When I became a part of iNON that represented the Philippines to the NASA Space Apps Challenge, we got invited by the Embassy of the United States of America to the Philippines to join their 4th of July pre-pandemic festivities. It felt overwhelming to talk to some of our Filipino compatriots who made a significant contribution to the global culture and society today.

Many Filipino performers and Fil-Am personalities have excelled and marked their names from the entertainment, art, fashion, music, and social media scenes. Lea Salonga is the first Pinay to win a Tony Award. Fil-Am musicians include Bruno Mars,, Vanessa Hudgens, Shay Mitchell, Nicole Scherzinger, Hailee Steinfeld, Jessica Sanchez, H.E.R., Olivia Rodrigo, with a new breed of social media influencers Bretman Rock and Bella Poarch taking over the digital scene.

Not to mention how our well-loved bee, lumpia of ‘Sharonians’ and sorbetes are making their way to the Western palate, along with powerhouse adobo and halo-halo. It seems the way to any culture’s heart is through its stomach.


But in the midst of 2020, the Asian American and Pacific Islander (AAPI) communities, including the Filipinos in the US, became the target of rising Asian hate incidents in the time of the COVID-19 pandemic. The Stop AAPI Hate report revealed that 7.9% of the 3,795 hate incidents from March 19, 2020 to February 28, 2021 were experienced by Filipinos. Aside from physical safety concerns, what’s even more alarming is the impact they have to endure in terms of their well-being, mental health, or even career.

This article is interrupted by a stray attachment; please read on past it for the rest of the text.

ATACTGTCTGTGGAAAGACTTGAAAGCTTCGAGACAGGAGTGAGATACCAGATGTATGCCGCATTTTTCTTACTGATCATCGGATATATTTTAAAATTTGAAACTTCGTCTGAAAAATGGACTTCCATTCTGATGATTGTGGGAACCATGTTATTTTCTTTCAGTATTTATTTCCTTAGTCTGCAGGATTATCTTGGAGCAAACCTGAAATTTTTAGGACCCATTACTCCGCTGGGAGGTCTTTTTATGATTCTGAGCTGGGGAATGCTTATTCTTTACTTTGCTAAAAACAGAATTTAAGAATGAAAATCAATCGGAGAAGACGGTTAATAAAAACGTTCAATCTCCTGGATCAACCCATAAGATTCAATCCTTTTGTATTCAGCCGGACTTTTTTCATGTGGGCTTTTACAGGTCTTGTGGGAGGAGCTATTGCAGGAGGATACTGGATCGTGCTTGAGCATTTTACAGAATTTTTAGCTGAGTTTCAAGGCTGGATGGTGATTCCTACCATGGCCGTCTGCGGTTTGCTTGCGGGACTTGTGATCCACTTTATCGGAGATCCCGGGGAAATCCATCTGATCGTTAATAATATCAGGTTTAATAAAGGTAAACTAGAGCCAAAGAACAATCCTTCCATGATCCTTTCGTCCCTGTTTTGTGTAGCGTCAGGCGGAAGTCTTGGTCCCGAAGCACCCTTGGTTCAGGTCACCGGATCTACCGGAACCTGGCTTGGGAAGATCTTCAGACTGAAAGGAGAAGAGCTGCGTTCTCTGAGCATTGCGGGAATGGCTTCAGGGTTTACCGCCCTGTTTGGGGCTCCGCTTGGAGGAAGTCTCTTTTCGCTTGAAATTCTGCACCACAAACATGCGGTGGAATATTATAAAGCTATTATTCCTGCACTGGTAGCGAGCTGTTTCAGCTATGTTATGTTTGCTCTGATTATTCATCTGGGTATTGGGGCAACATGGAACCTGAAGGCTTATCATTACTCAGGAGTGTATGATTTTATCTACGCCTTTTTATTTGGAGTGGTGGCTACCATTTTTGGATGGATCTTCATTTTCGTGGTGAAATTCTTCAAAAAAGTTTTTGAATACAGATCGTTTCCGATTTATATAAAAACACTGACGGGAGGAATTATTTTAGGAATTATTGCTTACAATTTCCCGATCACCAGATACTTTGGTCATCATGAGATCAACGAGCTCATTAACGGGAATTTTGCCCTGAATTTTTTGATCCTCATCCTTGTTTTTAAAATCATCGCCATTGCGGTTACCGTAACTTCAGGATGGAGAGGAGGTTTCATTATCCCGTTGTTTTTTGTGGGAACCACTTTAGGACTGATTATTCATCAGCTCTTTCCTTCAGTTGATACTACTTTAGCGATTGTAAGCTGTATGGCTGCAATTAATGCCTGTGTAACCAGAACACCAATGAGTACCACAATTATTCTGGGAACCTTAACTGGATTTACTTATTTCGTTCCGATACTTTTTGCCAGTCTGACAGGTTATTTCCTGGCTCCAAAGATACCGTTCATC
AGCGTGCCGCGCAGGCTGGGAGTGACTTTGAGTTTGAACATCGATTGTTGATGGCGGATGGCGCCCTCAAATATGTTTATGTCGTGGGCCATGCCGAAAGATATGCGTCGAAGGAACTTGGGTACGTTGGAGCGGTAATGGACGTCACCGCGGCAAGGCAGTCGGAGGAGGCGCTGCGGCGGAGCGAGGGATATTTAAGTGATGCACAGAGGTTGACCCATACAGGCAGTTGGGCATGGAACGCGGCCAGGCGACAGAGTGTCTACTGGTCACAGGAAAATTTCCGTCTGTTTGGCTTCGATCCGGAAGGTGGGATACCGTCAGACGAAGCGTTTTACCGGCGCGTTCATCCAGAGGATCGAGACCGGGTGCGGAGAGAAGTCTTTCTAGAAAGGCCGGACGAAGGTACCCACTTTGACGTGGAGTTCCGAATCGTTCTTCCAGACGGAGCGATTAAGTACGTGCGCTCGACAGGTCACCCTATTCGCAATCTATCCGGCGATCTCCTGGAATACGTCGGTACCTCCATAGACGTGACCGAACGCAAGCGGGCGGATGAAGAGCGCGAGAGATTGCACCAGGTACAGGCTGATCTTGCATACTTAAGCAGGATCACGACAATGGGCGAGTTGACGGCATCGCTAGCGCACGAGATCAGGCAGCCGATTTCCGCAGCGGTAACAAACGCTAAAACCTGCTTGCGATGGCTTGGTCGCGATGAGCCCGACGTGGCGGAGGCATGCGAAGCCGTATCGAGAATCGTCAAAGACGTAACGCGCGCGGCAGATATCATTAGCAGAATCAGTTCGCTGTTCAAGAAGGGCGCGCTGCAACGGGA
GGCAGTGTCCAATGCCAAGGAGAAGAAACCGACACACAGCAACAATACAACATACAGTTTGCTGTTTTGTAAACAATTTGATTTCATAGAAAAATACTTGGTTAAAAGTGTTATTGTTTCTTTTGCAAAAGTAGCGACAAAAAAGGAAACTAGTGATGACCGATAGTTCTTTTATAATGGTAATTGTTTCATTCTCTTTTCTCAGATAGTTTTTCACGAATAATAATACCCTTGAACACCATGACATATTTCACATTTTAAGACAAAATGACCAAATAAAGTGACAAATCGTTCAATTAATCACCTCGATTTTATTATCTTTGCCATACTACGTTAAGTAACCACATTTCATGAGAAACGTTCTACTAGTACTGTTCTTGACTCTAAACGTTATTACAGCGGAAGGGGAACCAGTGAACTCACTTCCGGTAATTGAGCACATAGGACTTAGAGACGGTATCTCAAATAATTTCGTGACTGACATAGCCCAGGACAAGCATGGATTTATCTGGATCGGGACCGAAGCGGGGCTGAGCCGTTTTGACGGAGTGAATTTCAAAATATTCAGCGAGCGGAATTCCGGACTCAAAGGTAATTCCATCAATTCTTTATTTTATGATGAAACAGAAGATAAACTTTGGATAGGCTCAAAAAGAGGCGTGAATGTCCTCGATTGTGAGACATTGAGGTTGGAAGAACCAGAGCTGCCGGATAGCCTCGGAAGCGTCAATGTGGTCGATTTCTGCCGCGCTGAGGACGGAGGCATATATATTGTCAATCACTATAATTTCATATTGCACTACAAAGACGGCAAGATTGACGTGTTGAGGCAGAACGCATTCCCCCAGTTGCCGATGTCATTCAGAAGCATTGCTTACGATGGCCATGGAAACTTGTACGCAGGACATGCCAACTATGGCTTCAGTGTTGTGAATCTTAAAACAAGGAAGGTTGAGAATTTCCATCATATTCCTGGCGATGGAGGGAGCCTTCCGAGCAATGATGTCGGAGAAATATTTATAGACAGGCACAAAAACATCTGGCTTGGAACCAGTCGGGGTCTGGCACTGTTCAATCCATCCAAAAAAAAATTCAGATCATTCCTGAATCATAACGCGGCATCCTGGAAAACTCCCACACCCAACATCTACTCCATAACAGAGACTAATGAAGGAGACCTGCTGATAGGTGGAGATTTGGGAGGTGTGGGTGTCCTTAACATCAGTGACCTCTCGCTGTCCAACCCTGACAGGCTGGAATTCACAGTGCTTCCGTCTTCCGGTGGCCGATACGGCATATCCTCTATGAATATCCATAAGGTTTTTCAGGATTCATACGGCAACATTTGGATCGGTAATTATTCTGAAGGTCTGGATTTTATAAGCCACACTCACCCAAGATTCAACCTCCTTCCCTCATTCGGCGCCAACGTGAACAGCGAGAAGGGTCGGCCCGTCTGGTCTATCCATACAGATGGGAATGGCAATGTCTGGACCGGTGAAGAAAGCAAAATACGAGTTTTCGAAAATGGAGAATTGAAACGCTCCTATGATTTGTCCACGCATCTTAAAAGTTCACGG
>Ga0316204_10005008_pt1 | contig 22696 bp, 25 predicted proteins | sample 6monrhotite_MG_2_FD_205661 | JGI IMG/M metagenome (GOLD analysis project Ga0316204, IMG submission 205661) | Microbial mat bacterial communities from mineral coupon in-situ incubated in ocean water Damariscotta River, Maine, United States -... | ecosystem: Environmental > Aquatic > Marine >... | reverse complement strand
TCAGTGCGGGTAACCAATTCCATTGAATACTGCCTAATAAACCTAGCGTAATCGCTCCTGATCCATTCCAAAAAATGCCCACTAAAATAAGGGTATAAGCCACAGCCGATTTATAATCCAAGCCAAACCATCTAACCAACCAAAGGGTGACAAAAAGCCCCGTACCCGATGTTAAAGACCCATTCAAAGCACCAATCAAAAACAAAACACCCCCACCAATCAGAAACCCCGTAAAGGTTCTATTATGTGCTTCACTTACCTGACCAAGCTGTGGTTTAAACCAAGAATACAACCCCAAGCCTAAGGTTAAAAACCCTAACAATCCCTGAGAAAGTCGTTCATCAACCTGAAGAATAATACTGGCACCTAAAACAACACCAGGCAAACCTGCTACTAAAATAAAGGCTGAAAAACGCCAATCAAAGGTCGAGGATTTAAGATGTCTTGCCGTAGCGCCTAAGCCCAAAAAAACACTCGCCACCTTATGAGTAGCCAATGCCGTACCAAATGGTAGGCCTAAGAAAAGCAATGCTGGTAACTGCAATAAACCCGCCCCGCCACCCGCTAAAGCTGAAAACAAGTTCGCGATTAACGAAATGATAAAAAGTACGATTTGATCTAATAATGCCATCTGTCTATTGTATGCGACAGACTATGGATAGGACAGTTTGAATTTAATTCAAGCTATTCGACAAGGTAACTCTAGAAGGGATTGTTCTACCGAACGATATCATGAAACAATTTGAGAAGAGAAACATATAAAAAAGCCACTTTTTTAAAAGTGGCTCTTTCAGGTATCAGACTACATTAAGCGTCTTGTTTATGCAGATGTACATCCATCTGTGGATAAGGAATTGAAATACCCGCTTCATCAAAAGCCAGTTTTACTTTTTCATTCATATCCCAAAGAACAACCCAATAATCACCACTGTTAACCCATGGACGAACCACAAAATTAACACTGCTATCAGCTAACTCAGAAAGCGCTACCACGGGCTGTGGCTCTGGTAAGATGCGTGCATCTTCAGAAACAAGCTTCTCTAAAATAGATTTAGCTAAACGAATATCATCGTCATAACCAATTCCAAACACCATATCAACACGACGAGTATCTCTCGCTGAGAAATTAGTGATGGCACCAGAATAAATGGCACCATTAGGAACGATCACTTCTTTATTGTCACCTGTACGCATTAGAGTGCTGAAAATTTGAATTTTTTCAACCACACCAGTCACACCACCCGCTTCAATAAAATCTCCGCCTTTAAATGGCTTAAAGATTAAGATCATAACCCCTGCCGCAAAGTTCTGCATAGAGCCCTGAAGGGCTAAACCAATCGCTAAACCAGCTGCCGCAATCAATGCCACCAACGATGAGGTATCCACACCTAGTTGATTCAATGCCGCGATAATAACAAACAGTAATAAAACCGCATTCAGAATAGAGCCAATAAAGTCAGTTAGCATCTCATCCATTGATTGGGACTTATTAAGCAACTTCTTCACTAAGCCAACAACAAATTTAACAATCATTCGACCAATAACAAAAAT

As darkness cannot dissipate darkness, only light can make the path clear again. US President Joe Biden, with the help of Vice President Kamala Harris and backed by strong bipartisan support, signed a law to stop the anti-Asian hate crimes that skyrocketed amid the pandemic.

It may take us years to strengthen the Filipino-American friendship over again as friendship is not an instantaneous event. It is a continuous connection that demands time and TLC. After all, Filipinos, just like any human, are vulnerable to being hurt by those closest to us.

Time and time again, we should always look back on how the bravest Filipino heroes fought with paper and shed blood with a thousand bayonets for our independence. Today may be different from the era of the Philippine-American war. Still, it’s a never-ending saga of nationalism that we should always keep alive as we exercise our freedom to actually live free every single day.


Jeddah Legaspi is a communicator who loves to share the places, faces, and her learning experiences from grad school and life outside work. She is also a co-founder of ISDApp, a NASA-awarded app, and a marketing creative who uses the new media to bring valuable information to Filipinos.